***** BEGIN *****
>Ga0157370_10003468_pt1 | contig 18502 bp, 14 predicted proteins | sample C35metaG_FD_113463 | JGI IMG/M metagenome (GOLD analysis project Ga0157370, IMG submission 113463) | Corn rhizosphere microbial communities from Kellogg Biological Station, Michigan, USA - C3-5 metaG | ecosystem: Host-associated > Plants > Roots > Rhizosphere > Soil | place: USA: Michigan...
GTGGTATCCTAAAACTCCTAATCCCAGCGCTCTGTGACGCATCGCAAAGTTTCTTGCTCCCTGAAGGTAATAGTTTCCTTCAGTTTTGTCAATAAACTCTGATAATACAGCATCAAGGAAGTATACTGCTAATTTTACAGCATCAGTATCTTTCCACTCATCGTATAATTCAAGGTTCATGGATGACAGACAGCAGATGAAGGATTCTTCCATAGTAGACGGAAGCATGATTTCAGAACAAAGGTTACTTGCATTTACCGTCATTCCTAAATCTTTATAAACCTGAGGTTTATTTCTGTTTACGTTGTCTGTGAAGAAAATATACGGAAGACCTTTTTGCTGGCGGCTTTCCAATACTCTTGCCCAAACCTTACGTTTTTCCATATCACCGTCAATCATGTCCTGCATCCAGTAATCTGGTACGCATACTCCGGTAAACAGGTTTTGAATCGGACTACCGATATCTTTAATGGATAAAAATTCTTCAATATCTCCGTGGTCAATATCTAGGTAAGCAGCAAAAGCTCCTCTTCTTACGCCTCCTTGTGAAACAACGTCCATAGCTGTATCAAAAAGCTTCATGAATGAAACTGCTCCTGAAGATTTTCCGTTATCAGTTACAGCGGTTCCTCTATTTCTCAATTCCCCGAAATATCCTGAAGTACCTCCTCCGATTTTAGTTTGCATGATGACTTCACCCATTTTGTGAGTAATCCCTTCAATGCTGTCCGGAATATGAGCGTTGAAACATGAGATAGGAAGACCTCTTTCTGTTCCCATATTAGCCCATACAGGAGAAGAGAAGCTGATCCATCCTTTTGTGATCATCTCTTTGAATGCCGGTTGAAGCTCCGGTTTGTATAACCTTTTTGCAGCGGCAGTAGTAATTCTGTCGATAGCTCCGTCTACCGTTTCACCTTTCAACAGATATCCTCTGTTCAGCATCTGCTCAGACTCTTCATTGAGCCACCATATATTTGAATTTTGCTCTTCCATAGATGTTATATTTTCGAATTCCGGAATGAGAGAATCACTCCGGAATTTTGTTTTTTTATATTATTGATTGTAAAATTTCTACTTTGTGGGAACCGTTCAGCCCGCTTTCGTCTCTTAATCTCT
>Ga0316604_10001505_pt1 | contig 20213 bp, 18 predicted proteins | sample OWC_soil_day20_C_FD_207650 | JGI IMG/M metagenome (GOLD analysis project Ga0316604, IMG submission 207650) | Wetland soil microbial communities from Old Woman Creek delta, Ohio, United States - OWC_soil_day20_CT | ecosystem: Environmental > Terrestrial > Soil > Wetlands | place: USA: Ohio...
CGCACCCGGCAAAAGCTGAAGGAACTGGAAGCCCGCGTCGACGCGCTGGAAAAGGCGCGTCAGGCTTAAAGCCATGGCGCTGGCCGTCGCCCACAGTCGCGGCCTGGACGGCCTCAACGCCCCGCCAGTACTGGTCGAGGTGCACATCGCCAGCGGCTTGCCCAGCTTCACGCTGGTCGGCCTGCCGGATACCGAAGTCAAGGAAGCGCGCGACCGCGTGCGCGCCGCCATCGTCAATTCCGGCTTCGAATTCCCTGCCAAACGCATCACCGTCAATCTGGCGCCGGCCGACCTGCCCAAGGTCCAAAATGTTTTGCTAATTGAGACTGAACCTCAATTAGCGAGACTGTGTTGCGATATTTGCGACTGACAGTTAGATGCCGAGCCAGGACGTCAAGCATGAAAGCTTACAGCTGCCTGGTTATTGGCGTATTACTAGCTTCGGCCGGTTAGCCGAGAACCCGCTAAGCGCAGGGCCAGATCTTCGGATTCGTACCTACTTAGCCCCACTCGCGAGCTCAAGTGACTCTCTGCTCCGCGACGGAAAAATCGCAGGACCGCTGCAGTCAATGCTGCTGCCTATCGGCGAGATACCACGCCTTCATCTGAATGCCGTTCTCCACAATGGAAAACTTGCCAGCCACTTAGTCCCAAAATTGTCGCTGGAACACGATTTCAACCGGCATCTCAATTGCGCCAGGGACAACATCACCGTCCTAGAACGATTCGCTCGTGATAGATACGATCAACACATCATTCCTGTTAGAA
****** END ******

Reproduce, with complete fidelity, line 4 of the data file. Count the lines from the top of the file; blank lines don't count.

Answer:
CGCACCCGGCAAAAGCTGAAGGAACTGGAAGCCCGCGTCGACGCGCTGGAAAAGGCGCGTCAGGCTTAAAGCCATGGCGCTGGCCGTCGCCCACAGTCGCGGCCTGGACGGCCTCAACGCCCCGCCAGTACTGGTCGAGGTGCACATCGCCAGCGGCTTGCCCAGCTTCACGCTGGTCGGCCTGCCGGATACCGAAGTCAAGGAAGCGCGCGACCGCGTGCGCGCCGCCATCGTCAATTCCGGCTTCGAATTCCCTGCCAAACGCATCACCGTCAATCTGGCGCCGGCCGACCTGCCCAAGGTCCAAAATGTTTTGCTAATTGAGACTGAACCTCAATTAGCGAGACTGTGTTGCGATATTTGCGACTGACAGTTAGATGCCGAGCCAGGACGTCAAGCATGAAAGCTTACAGCTGCCTGGTTATTGGCGTATTACTAGCTTCGGCCGGTTAGCCGAGAACCCGCTAAGCGCAGGGCCAGATCTTCGGATTCGTACCTACTTAGCCCCACTCGCGAGCTCAAGTGACTCTCTGCTCCGCGACGGAAAAATCGCAGGACCGCTGCAGTCAATGCTGCTGCCTATCGGCGAGATACCACGCCTTCATCTGAATGCCGTTCTCCACAATGGAAAACTTGCCAGCCACTTAGTCCCAAAATTGTCGCTGGAACACGATTTCAACCGGCATCTCAATTGCGCCAGGGACAACATCACCGTCCTAGAACGATTCGCTCGTGATAGATACGATCAACACATCATTCCTGTTAGAA